For the sake of protecting the USA from the consequences of its own decline, we'll have a tiff with China that we're sure to lose.

  6. Tubz

    Should be winding back the sale of our energy companies to overseas entities and even nationalising as national security resource, vital to stability of the national, as being proven now !

    1. Anonymous Coward
      Joke

      You Communist. Get Out!

      1. Yet Another Anonymous coward Silver badge

        Fortunately we sold all our water companies to the French. If you can't trust the French government to always act in the best interests of the British state - what can you trust ?

        1. Dave 126 Silver badge

          What can I trust to have Britain's best interests at heart? Why, the British government of cou.... oh, wait. Ahh. Oh dear, this doesn't look good.

    2. tip pc Silver badge

      Trains, water, sewage and airports should have a majority domestic owner too.

  7. VoiceOfTruth

    Woof woof woof

    How do you like our barking today, master? British politicians doing America's work. Thanks for the bone. Woof woof woof.

    These same politicians would sell the whole country for a few dollars.

    1. Jimmy2Cows Silver badge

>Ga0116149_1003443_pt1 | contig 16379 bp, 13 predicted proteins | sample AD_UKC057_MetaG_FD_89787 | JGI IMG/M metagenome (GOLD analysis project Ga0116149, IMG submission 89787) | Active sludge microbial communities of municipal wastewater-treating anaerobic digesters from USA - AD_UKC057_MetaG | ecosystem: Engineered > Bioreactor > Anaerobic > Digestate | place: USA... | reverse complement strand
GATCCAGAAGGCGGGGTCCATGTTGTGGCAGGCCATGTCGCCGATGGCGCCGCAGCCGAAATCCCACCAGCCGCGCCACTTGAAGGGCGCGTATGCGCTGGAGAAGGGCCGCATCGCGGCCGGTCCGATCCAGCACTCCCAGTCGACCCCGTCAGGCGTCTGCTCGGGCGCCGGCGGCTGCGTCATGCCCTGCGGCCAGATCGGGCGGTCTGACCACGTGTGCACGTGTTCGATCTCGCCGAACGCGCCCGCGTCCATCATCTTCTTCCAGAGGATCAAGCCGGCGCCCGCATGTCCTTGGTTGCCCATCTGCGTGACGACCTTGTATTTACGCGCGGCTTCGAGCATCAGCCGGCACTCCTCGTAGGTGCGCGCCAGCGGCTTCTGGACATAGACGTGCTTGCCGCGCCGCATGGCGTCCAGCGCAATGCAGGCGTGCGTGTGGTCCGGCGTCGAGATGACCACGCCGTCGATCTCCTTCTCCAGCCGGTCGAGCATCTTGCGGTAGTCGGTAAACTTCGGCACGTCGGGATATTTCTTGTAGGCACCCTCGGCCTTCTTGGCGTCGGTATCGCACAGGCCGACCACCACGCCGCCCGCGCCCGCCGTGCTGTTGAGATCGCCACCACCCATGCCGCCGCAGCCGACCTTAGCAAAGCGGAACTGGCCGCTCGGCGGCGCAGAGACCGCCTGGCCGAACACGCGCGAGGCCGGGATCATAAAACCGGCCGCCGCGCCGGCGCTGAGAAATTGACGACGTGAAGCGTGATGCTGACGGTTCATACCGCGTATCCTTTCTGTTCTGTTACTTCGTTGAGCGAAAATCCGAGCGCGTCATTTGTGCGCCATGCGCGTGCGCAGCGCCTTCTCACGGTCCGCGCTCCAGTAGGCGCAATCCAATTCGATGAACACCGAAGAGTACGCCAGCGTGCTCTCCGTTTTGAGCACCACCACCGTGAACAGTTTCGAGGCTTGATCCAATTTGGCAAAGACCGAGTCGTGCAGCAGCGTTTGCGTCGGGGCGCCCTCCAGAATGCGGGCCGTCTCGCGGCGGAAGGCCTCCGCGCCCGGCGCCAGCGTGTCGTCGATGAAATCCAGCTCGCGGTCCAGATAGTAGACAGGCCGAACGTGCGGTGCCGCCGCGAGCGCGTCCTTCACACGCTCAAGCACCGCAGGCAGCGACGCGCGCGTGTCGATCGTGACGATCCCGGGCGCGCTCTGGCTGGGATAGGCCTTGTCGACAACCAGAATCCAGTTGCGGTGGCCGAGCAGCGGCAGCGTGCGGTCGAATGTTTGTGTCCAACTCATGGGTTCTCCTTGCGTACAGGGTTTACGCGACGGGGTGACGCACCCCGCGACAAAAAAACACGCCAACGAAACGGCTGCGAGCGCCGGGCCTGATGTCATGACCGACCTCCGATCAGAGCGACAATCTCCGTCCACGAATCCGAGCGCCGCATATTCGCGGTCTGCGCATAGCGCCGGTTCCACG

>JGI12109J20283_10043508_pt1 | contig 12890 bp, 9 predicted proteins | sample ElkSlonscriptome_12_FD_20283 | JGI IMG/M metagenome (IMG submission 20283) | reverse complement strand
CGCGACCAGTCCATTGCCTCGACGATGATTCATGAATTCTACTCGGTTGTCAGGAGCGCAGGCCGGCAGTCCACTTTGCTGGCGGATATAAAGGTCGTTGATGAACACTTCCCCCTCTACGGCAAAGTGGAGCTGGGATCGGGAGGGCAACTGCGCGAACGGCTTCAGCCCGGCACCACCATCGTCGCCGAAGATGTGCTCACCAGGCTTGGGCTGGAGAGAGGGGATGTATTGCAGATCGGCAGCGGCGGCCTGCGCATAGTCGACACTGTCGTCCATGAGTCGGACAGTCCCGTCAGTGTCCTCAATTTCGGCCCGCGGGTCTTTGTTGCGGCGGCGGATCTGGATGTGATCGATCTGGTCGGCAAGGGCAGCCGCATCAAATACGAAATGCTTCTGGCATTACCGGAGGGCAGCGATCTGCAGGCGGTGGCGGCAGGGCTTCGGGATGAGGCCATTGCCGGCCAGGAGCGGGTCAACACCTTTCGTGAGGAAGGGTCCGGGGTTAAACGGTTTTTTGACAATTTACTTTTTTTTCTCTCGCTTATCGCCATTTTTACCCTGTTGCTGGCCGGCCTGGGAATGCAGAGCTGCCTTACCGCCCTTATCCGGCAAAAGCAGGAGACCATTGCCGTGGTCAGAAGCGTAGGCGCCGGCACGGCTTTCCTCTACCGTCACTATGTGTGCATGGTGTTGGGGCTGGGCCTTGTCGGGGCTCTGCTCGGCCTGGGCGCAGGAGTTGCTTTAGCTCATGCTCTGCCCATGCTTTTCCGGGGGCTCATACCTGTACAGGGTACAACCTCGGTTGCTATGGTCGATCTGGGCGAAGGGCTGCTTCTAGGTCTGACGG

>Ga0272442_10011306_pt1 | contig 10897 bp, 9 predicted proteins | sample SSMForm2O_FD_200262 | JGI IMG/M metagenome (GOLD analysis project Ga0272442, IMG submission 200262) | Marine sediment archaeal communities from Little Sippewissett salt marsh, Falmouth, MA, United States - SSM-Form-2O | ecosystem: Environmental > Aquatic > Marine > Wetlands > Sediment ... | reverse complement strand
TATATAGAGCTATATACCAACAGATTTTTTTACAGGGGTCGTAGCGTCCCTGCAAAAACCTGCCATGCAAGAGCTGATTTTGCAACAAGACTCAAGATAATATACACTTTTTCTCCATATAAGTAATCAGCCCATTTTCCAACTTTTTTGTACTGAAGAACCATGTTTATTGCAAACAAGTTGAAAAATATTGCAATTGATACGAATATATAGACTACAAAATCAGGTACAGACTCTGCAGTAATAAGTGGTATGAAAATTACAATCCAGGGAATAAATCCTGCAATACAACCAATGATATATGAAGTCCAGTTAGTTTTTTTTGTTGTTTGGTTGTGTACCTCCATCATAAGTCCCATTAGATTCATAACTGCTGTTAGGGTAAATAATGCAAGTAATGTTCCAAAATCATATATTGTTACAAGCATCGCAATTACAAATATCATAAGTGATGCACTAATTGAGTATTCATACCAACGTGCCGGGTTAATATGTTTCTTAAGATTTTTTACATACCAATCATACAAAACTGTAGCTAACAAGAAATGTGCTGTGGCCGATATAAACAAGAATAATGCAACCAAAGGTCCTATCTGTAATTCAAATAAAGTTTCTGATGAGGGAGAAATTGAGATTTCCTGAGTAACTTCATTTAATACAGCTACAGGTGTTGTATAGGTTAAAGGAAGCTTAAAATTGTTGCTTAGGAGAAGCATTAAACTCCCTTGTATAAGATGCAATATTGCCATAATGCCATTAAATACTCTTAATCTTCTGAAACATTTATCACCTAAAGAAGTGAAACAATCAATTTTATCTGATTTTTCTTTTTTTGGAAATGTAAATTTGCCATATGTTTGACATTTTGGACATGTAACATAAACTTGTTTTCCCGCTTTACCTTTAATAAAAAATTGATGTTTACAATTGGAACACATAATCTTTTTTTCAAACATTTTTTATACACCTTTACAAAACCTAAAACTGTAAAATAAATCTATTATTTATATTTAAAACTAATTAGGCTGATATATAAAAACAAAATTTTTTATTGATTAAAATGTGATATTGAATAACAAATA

Re: These same politicians would sell the whole country for a few dollars.

      Chances are they would, but that's just any sociopathic politician or corporate executive anywhere in the world.

      Flogging off strategically useful, never mind important, business assets to any other country is usually a dumb idea, whether that other country is Holland, China, USA or anywhere else. Doesn't mean Murica is pulling any strings here.

  8. steelpillow Silver badge
    Holmes

    The real question

    is how much spyware/pwnware processor hardware you can embed in a 200 nm commodity chip that also has built-in networking so it can be conveniently "administered" from China.

    IoT is too much like Idiot with di missing.

    1. katrinab Silver badge

      Re: The real question

      We are looking at Pentium 2/3 era (late 1999) technology here.

  9. pimppetgaeghsr